Contents in this issue: “The Constipation Syndrome,” “Calcium,” “Influence of Vitamin E on Glucose Metabolism,” “Money Supposedly Collected for Research?” The following is a transcription of the June 1965 issue […]
By Dr. Royal Lee
Summary: Dr. Lee addresses some possible nutritional causes of mental distress. People who eat too many acidifying foods, such as whole grains, may become overly acidic, marked by symptoms of irritability, introversion, and the feeling of not getting enough air. People who eat too many alkalizing foods, such as green vegetables, on the other hand, may feel aches in their joints or a nervous stomach. Dr. Lee also quotes Dr. Benjamin Sandler‘s description of people who suffer from drastic swings in blood sugar: “Dizziness, faintness, nervousness, tremors, sweating, pallor, flushing, palpitation, tachycardia (rapid heart), abdominal pain, and psychoneurotic manifestations may occur,” Sandler says. To combat such sugar swings, Lee recommends—in words that speak to any nutrition practitioner today—to “avoid refined sugars as found in doughnuts, pies, cakes, ice cream, candy and other forms of sweets.” From Let’s Live magazine, 1958.
By Dr. Royal Lee
Summary: Dr. Royal Lee at his prescient best. Anticipating ideas such as the glycemic index and insulin resistance by about four decades, Dr. Lee laments the negative effects of high-glycemic foods such as refined sugar, which “disturb the body mechanisms,” he says. From Let’s Live magazine, 1958.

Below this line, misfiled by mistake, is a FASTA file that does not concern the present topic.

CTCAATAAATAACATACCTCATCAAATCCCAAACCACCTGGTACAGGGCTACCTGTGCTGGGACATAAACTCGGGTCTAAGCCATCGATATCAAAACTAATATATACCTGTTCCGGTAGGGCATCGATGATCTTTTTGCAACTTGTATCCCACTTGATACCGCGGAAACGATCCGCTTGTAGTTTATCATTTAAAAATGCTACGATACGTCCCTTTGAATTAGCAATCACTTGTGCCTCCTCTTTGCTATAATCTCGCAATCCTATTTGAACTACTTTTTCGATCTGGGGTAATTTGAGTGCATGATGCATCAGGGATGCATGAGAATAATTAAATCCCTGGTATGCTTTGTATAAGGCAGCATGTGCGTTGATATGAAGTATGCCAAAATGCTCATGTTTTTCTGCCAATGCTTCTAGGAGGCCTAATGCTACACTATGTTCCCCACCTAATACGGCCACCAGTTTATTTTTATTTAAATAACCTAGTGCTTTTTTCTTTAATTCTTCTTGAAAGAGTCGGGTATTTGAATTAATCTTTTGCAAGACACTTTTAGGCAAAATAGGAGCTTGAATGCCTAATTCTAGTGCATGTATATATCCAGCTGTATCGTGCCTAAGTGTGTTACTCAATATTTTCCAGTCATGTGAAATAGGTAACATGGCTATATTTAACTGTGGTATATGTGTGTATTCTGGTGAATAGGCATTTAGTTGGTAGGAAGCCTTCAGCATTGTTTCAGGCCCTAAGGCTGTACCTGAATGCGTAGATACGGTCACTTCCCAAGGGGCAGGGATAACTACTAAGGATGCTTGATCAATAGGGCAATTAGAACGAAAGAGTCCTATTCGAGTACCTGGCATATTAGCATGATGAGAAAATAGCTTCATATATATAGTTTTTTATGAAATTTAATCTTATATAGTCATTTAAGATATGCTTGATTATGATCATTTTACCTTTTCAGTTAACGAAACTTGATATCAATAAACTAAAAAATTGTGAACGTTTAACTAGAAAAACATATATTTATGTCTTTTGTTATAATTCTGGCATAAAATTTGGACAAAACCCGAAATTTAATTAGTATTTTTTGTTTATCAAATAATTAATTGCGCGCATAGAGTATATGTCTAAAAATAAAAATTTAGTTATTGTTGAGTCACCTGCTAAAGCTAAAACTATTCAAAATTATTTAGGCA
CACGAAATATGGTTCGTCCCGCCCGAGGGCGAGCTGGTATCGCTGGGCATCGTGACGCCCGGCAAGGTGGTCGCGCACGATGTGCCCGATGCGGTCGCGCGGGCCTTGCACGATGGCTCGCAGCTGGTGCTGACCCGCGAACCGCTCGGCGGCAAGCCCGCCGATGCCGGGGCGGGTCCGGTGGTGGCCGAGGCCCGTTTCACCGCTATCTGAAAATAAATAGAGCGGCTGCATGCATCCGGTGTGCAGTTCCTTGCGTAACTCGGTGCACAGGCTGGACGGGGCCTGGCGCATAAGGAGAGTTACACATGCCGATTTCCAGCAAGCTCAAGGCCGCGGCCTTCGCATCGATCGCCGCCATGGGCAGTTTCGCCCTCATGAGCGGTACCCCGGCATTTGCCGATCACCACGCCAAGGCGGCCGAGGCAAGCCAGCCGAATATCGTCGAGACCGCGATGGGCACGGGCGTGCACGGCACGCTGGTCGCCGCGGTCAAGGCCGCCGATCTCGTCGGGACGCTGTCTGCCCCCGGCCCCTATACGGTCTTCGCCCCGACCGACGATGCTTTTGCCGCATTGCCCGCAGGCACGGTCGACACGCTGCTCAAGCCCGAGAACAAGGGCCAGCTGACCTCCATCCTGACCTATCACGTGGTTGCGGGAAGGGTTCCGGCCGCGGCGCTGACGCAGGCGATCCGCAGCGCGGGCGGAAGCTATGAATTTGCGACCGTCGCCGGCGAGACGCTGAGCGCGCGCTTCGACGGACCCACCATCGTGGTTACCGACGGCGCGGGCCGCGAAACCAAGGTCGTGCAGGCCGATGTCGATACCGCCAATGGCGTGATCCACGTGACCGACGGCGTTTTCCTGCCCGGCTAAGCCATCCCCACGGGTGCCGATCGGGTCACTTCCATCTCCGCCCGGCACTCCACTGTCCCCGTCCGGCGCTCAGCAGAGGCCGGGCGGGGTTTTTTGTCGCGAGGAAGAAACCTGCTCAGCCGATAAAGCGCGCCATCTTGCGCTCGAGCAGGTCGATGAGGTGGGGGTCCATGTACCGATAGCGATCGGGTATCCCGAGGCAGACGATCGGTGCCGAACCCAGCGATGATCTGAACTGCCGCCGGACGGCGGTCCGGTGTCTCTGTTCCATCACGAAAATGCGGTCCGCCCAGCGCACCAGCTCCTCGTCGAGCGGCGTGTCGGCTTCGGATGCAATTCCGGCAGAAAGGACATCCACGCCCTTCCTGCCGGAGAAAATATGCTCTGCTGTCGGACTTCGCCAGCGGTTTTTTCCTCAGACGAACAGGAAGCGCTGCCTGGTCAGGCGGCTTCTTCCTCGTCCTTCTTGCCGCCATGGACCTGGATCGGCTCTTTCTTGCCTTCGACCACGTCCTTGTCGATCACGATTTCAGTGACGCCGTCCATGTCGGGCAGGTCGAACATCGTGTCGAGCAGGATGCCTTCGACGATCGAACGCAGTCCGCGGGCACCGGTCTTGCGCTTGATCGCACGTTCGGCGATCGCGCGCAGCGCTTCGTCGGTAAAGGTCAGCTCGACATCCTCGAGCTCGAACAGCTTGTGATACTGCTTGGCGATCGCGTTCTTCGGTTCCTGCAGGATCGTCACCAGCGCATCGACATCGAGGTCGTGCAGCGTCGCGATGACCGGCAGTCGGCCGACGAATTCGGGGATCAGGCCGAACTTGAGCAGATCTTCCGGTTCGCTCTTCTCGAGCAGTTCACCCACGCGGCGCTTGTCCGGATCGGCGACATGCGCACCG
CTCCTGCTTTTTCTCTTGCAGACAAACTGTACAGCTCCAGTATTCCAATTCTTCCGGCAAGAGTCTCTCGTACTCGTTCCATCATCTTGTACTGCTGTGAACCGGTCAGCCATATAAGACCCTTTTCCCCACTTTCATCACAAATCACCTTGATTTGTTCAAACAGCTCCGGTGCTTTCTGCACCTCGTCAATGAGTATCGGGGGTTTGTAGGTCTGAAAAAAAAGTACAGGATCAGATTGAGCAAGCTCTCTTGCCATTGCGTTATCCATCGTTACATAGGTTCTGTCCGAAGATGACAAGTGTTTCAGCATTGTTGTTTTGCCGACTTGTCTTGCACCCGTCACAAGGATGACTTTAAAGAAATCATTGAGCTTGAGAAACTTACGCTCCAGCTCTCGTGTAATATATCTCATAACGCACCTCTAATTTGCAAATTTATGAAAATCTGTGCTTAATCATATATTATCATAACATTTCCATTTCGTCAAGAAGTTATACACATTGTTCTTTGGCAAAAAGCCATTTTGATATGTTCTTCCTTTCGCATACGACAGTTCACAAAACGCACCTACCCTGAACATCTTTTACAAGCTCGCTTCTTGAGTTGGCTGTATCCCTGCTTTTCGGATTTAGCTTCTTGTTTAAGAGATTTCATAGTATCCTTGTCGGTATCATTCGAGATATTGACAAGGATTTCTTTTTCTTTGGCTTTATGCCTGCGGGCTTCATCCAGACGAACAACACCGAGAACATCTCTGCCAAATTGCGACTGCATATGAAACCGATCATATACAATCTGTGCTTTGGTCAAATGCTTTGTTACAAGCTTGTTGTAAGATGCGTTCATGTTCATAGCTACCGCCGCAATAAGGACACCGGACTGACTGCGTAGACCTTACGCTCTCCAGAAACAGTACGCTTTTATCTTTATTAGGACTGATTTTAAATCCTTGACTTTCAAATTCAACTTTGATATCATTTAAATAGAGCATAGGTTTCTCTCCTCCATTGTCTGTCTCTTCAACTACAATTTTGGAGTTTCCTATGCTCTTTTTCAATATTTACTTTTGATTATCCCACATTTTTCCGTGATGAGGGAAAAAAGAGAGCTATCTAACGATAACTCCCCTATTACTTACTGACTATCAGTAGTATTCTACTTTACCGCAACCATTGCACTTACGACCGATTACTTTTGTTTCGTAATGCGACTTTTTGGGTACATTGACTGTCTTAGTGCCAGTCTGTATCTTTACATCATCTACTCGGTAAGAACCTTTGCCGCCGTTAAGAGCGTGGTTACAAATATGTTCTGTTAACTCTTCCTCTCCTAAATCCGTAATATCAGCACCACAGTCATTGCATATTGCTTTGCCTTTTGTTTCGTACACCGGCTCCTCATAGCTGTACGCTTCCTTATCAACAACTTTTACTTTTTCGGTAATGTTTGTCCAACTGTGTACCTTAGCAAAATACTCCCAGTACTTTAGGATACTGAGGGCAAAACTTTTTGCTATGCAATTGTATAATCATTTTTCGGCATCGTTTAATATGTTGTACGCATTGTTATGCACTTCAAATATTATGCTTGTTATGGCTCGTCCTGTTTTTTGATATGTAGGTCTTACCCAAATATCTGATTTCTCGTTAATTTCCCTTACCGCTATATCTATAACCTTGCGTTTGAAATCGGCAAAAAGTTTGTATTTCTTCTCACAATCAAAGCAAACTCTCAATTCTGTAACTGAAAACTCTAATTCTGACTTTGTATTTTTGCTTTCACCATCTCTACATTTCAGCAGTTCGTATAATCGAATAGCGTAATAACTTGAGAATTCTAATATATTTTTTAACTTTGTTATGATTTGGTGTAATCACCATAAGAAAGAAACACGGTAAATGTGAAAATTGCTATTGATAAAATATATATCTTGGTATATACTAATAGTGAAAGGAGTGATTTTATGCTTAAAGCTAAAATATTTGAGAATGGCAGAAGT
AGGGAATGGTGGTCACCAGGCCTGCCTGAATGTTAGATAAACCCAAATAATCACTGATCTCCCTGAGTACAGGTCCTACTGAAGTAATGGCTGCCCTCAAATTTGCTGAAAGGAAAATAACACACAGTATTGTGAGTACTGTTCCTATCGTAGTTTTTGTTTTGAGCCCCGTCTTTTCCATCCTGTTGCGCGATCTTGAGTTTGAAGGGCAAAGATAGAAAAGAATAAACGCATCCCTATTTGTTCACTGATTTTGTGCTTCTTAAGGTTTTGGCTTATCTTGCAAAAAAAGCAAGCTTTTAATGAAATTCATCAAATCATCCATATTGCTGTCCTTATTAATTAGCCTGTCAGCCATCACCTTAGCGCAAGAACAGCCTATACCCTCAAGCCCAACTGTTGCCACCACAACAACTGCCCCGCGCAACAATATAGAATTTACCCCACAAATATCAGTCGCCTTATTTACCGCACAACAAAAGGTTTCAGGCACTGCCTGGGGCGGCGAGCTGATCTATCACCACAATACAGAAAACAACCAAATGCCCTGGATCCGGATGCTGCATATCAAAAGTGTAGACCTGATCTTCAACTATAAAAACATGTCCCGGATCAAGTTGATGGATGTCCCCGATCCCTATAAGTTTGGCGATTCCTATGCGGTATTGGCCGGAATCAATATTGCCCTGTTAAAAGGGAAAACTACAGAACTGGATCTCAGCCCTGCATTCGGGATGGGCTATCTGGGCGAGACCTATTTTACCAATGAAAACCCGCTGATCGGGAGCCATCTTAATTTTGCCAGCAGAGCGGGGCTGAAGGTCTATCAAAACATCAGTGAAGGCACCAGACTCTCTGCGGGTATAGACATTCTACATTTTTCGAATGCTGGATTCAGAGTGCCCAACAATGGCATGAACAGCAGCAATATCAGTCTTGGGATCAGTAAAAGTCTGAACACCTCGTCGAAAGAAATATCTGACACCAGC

By Dr. George Goodheart
Summary: Dr. George Goodheart, the founder of Applied Kinesiology, describes the biochemical, musculoskeletal, and hormonal response of patients suffering from hyperinsulinism and offers a very simple but still overlooked step to help remedy the problem: “What does not seem to be understood or practiced is that sugar and all carbohydrates cause this dysfunction and that sugar and high carbohydrates must be restricted.” This is one of the earliest chiropractic papers on what was soon to become a huge area of holistic healing. From the Digest of Chiropractic Economics, circa 1965. Reprinted by the Lee Foundation for Nutritional Research.
By Dr. Royal Lee
Summary: Before there was high-fructose corn syrup, there was just plain corn syrup—the original synthetic sweetener, created by chemically decomposing cornstarch into glucose molecules. Dr. Harvey Wiley, the first head of the federal Food and Drug Administration (FDA), rightfully claimed that use of the word “corn” in describing this imitation food was fraudulent, since it implies naturalness in what is clearly a product of human engineering. In this 1958 article from Let’s Live magazine, Dr. Royal Lee cites a seminal experiment by Drs. Lukens and Dohan at the University of Pennsylvania in which corn syrup (i.e., glucose) was shown to cause diabetes in test animals, whereas refined cane sugar was not. Dr. Lee adds that animal-feeding studies and clinical trials had shown that corn syrup “contributes to cancer, diabetes, hypertension, lassitude, brain fatigue, overweight, irritability, and mental depression; it impairs the assimilation of calcium; and it destroys vital amino acids if they are cooked in its presence.” Finally, Dr. Lee excoriates the FDA for failing to force manufacturers to distinguish between synthetic corn syrup and natural sweeteners on food labels, a deceit that bespeaks the agency’s transformation from consumer watchdog, under Dr. Wiley’s leadership, to the guardian of food manufacturing interests that it is today. From Let’s Live magazine, 1958.